30 April 2018

The fiduciary responsibility of politicians and bureaucrats in the era of existential climate risks

by Ian Dunlop

First published at Renew Economy 
“Fiduciary: a person to whom power is entrusted for the benefit of another”“Power is reposed in members of Parliament by the public for exercise in the interests of the public and not primarily for the interests of members or the parties to which they belong. The cry ‘whatever it takes’ is not consistent with the performance of fiduciary duty”
— Sir Gerard Brennan AC, KBE, QC
Ian Dunlop
After three decades of global inaction, none more so than in Australia, human-induced climate change is now an existential risk to humanity. That is, a risk posing large negative consequences which will be irreversible, resulting inter alia in major reductions in global and national population, species extinction, disruption of economies and social chaos, unless carbon emissions are reduced on an emergency basis.

The risk is immediate in that it is being locked in today by our insistence on expanding the use of fossil fuels when the carbon budget to stay below sensible temperature increase limits is already exhausted.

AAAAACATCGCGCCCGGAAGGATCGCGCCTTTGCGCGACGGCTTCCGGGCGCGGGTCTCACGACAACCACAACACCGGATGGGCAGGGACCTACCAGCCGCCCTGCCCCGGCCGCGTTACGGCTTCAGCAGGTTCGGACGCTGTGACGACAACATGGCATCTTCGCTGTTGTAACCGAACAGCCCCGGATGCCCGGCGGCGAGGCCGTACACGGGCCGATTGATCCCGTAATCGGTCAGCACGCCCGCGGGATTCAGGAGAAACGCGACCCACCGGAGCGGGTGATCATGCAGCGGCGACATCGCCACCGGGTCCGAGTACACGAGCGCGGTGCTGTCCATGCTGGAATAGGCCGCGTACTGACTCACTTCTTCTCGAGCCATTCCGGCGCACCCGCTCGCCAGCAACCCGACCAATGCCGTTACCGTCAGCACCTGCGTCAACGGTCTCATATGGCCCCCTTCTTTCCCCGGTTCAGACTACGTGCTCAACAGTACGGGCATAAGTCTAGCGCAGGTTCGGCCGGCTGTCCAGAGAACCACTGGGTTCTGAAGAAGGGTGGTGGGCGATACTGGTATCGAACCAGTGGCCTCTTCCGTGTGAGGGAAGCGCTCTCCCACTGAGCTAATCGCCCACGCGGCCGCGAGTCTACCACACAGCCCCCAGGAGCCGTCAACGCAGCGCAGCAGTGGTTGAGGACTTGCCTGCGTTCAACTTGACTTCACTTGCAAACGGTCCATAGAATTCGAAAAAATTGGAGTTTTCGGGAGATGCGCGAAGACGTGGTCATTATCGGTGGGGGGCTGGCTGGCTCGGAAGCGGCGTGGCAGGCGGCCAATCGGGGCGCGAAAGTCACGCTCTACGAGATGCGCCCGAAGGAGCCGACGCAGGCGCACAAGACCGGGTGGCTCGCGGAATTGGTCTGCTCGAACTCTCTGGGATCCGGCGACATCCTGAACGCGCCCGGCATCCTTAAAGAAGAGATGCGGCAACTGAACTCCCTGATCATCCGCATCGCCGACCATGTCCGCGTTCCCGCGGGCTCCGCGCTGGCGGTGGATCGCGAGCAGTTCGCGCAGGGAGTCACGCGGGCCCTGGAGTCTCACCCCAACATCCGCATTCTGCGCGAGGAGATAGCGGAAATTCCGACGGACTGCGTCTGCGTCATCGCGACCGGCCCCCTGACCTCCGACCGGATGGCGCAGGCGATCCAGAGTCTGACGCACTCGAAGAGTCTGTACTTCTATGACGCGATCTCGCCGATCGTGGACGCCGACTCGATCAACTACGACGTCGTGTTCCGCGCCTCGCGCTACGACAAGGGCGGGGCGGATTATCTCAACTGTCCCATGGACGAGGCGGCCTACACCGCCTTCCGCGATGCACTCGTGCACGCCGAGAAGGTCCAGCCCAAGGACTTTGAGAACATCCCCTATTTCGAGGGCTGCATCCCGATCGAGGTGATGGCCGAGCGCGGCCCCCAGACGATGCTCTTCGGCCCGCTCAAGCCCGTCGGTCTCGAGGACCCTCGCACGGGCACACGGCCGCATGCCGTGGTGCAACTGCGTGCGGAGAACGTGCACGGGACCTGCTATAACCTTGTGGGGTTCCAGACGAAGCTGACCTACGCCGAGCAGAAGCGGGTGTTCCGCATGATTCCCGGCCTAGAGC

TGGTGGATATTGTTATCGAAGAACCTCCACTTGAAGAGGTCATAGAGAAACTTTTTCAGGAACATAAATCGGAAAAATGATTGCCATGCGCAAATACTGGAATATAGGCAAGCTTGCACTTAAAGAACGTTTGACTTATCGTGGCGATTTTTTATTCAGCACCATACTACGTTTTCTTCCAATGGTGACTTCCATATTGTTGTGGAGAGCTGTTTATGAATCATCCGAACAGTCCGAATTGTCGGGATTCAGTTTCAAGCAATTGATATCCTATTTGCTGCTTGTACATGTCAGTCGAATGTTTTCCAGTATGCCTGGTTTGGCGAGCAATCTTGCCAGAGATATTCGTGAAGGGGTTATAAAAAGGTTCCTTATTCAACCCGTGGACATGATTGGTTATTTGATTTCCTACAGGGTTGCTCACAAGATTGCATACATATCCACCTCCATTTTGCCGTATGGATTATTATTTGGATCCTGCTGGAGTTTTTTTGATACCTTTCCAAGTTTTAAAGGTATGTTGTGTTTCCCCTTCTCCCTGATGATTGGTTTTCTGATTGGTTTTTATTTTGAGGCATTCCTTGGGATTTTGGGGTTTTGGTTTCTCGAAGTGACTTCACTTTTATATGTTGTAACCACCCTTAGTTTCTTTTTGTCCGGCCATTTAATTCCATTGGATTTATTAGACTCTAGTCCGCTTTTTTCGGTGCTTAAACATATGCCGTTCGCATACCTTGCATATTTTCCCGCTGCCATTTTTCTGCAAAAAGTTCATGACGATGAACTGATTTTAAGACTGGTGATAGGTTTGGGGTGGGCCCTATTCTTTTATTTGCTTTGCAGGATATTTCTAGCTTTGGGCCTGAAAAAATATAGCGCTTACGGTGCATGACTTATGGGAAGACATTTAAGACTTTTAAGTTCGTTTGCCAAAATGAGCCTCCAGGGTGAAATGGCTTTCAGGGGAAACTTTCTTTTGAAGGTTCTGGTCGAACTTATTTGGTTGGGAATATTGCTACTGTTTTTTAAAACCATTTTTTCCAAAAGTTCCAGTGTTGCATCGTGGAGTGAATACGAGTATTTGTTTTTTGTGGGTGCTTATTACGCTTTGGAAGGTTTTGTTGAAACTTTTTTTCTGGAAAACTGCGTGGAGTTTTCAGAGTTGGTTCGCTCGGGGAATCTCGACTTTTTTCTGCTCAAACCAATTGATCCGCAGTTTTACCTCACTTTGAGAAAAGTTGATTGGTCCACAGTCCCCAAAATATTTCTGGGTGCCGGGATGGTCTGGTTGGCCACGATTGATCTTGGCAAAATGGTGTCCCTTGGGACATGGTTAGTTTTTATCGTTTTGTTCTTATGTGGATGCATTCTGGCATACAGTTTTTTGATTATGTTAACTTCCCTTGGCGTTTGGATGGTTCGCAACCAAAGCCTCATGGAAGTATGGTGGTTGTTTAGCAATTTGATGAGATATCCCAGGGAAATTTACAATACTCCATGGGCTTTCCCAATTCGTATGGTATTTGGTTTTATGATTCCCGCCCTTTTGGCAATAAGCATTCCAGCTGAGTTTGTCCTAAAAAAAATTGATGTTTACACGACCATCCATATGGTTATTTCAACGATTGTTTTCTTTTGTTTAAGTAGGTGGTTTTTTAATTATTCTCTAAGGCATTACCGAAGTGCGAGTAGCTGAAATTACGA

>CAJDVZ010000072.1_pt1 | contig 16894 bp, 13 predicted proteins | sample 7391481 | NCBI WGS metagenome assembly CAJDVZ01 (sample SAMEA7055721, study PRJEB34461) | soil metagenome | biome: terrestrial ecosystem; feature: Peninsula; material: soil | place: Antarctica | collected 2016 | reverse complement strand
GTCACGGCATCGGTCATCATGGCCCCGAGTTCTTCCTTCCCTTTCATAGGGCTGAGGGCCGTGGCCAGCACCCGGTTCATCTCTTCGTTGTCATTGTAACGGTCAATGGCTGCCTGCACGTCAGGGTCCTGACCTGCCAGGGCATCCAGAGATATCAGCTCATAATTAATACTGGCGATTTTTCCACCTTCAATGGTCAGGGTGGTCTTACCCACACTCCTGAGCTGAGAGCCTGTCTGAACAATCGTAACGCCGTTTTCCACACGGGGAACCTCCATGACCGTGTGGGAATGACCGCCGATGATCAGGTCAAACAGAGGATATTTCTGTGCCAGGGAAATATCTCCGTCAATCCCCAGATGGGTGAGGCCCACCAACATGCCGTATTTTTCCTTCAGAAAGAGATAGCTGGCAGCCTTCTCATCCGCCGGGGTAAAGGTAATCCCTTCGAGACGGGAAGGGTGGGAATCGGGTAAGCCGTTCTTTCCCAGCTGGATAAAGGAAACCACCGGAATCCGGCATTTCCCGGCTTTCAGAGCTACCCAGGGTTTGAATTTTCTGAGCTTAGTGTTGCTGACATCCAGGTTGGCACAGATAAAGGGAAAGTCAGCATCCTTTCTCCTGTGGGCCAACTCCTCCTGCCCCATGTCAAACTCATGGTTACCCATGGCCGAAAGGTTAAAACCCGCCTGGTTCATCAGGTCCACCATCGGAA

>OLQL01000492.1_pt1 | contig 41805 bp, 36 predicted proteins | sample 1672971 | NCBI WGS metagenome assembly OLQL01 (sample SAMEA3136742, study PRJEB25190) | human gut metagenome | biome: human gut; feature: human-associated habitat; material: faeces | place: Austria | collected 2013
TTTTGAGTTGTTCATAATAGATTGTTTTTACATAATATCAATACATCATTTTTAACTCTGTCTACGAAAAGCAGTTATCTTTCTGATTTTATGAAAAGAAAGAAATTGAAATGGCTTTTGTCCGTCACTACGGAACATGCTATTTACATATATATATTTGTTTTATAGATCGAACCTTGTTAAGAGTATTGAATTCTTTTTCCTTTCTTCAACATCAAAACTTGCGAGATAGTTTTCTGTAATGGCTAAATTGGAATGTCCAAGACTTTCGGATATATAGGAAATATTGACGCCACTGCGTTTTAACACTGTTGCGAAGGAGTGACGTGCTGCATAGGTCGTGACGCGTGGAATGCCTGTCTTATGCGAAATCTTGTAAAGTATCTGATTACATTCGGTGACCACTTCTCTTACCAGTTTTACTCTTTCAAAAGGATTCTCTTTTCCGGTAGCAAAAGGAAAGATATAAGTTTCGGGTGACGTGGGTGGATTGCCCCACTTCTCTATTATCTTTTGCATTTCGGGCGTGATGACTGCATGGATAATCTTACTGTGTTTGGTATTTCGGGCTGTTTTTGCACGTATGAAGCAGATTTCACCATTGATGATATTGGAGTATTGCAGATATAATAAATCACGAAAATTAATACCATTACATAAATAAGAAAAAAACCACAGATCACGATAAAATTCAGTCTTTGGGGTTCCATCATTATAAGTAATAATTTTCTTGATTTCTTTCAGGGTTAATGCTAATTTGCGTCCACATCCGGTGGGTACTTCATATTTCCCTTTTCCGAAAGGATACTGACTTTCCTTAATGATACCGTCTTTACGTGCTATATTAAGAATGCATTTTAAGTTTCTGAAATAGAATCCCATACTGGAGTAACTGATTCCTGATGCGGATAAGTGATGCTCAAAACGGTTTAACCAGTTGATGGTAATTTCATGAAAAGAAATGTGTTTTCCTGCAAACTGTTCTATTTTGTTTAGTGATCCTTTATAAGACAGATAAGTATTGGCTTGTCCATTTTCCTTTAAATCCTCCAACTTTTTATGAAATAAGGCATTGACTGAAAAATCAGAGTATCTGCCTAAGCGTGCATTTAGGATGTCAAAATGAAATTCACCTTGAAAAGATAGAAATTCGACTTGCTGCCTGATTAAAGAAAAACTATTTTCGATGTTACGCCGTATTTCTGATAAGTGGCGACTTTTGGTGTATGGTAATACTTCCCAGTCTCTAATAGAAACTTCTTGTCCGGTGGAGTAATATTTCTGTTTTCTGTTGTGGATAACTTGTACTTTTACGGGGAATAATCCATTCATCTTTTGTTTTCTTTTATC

05 April 2018

1.5°C of warming is closer than we imagine, just a decade away

by David Spratt, first published at Renew Economy

Also available in French

Updated 16 April 2018

Global warming of 1.5°C is imminent, likely in just a decade from now. That’s the stunning conclusion to be drawn from a number of recent studies, surveyed below.

Paris Commitments now put the
world on a path of 3.4°C of
warming by 2100
(Climate Action Tracker)
So how does hitting warming of 1.5°C a decade from now square with the 2015 Paris Agreement’s goal of “holding the increase in the global average temperature to well below 2°C above pre-industrial levels and pursuing efforts to limit the temperature increase to 1.5°C”? In two words, it doesn’t.

The Paris text was a political fix in which grand words masked inadequate deeds. The voluntary national emission reduction commitments since Paris now put the world on a path of 3.4°C of warming by 2100 (as illustrated), and more than 5°C if high-end risks including carbon-cycle feedbacks are taken into account.

The Paris outcome is an emissions path continuing to rise for another fifteen years, even though it is clear that “if the 1.5°C limit should not be breached in any given year, the budget (is) already overspent today”. Two years ago, Prof. Michael E. Mann noted: “And what about 1.5°C stabilisation? We’re already overdrawn.”